Policy tracing from CLI on firewalls.

This post is just a quick reference on how to see whether or not some traffic will pass the rulebase or not.

Tracing policy matching on Juniper SRX (for actual live sessions use ‘show security-flow session’)

show security match-policies from-zone trust to-zone untrust source-port 1024 destination-port 40961 protocol tcp source-ip 10.243.0.1 destination-ip 10.243.15.12

Tracing policy matching on Cisco ASA (for live connections, use ‘show conn’)

packet-tracer input inside tcp 10.0.0.1 1024 4.2.2.1 443 [detailed]

Tracing policy matching on Palo Alto

test security-policy-match application twitter-posting source-user acme\mcanha destination 199.59.150.7 destination-port 80 source 10.40.14.197 protocol 6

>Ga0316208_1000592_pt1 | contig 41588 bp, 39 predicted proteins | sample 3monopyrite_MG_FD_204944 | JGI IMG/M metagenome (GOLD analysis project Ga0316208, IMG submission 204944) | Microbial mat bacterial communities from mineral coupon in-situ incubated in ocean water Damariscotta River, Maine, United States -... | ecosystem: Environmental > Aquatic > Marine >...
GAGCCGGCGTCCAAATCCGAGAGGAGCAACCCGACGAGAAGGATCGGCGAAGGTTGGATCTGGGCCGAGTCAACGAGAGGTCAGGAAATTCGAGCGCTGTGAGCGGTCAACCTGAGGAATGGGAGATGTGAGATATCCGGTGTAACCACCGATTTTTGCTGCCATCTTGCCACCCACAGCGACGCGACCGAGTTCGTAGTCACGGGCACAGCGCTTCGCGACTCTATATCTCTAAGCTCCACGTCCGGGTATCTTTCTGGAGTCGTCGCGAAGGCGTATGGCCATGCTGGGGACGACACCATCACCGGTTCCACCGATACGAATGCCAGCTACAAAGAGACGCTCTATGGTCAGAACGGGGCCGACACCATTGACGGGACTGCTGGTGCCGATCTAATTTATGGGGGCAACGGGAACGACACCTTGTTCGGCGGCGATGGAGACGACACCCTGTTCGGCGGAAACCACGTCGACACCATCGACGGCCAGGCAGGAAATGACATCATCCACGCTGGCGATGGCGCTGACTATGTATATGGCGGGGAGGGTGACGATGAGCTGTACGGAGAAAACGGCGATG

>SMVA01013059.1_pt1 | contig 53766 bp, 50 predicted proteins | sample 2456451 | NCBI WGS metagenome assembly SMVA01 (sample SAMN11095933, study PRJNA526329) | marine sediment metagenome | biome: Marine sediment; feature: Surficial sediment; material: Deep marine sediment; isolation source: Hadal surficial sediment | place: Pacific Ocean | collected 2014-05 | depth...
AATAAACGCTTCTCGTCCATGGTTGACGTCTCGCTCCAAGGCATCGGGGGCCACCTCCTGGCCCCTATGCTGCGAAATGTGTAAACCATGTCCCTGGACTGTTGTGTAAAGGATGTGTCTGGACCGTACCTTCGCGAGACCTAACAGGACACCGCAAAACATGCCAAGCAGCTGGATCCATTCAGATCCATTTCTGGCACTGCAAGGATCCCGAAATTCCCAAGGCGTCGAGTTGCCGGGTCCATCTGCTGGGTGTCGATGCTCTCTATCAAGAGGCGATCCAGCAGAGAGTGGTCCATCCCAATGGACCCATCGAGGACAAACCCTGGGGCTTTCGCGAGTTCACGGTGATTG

NB: protocol 6 = tcp, 17= UDP, 1 = ICMP
see https://www.iana.org/assignments/protocol-numbers/protocol-numbers.xhtml

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2 Responses to Policy tracing from CLI on firewalls.

  1. Grá says:

    I tend to run a similar command to the one above on the Juniper SRX firewalls to show which policy will apply based on a given set of criteria. In my case I’m often implementing policies before a Customer is able to test, so I run the same command , but substitute ‘match-policies’ for ‘flow’…and then verify that the appropriate policy is referenced. If the default ‘deny-all’ policy is flagged, then your policy is suspect.

    • sol says:

      Good spot – somehow I must have typo’d that in a brain fart! Your command is the correct one! D’oh – edited. :)

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